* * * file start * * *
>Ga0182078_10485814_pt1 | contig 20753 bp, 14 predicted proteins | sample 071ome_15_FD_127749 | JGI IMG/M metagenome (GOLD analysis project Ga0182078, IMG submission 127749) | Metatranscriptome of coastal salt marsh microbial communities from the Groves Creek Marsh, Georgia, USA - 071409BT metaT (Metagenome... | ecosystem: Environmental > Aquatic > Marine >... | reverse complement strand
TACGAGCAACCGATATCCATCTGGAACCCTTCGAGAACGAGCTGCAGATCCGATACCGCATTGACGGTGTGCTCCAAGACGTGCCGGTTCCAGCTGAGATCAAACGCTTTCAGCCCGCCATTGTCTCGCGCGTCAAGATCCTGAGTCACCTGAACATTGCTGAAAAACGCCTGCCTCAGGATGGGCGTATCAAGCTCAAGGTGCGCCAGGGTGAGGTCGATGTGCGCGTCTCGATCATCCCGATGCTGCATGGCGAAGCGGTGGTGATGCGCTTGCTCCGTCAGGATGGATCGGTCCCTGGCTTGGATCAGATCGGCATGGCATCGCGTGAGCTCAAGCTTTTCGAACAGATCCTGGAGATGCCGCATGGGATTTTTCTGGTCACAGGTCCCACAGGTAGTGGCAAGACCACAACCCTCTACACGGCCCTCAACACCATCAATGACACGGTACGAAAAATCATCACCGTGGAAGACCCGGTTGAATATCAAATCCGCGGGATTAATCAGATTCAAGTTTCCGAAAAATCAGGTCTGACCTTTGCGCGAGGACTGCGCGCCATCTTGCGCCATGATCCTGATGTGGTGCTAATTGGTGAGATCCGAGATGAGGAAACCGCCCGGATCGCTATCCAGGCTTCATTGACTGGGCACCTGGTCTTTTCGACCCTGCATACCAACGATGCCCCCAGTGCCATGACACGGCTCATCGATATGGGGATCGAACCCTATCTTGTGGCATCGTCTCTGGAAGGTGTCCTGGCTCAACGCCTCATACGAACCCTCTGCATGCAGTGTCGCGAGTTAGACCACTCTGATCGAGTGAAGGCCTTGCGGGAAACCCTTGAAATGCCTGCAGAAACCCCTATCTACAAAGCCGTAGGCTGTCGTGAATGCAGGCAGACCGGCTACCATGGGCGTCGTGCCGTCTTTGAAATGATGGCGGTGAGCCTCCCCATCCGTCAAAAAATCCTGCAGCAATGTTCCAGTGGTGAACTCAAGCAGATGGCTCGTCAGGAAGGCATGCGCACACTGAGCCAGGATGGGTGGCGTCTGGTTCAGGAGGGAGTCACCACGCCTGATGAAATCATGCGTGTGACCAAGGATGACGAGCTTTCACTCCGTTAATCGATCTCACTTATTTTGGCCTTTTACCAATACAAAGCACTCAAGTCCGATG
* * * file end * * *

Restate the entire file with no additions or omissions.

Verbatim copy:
>Ga0182078_10485814_pt1 | contig 20753 bp, 14 predicted proteins | sample 071ome_15_FD_127749 | JGI IMG/M metagenome (GOLD analysis project Ga0182078, IMG submission 127749) | Metatranscriptome of coastal salt marsh microbial communities from the Groves Creek Marsh, Georgia, USA - 071409BT metaT (Metagenome... | ecosystem: Environmental > Aquatic > Marine >... | reverse complement strand
TACGAGCAACCGATATCCATCTGGAACCCTTCGAGAACGAGCTGCAGATCCGATACCGCATTGACGGTGTGCTCCAAGACGTGCCGGTTCCAGCTGAGATCAAACGCTTTCAGCCCGCCATTGTCTCGCGCGTCAAGATCCTGAGTCACCTGAACATTGCTGAAAAACGCCTGCCTCAGGATGGGCGTATCAAGCTCAAGGTGCGCCAGGGTGAGGTCGATGTGCGCGTCTCGATCATCCCGATGCTGCATGGCGAAGCGGTGGTGATGCGCTTGCTCCGTCAGGATGGATCGGTCCCTGGCTTGGATCAGATCGGCATGGCATCGCGTGAGCTCAAGCTTTTCGAACAGATCCTGGAGATGCCGCATGGGATTTTTCTGGTCACAGGTCCCACAGGTAGTGGCAAGACCACAACCCTCTACACGGCCCTCAACACCATCAATGACACGGTACGAAAAATCATCACCGTGGAAGACCCGGTTGAATATCAAATCCGCGGGATTAATCAGATTCAAGTTTCCGAAAAATCAGGTCTGACCTTTGCGCGAGGACTGCGCGCCATCTTGCGCCATGATCCTGATGTGGTGCTAATTGGTGAGATCCGAGATGAGGAAACCGCCCGGATCGCTATCCAGGCTTCATTGACTGGGCACCTGGTCTTTTCGACCCTGCATACCAACGATGCCCCCAGTGCCATGACACGGCTCATCGATATGGGGATCGAACCCTATCTTGTGGCATCGTCTCTGGAAGGTGTCCTGGCTCAACGCCTCATACGAACCCTCTGCATGCAGTGTCGCGAGTTAGACCACTCTGATCGAGTGAAGGCCTTGCGGGAAACCCTTGAAATGCCTGCAGAAACCCCTATCTACAAAGCCGTAGGCTGTCGTGAATGCAGGCAGACCGGCTACCATGGGCGTCGTGCCGTCTTTGAAATGATGGCGGTGAGCCTCCCCATCCGTCAAAAAATCCTGCAGCAATGTTCCAGTGGTGAACTCAAGCAGATGGCTCGTCAGGAAGGCATGCGCACACTGAGCCAGGATGGGTGGCGTCTGGTTCAGGAGGGAGTCACCACGCCTGATGAAATCATGCGTGTGACCAAGGATGACGAGCTTTCACTCCGTTAATCGATCTCACTTATTTTGGCCTTTTACCAATACAAAGCACTCAAGTCCGATG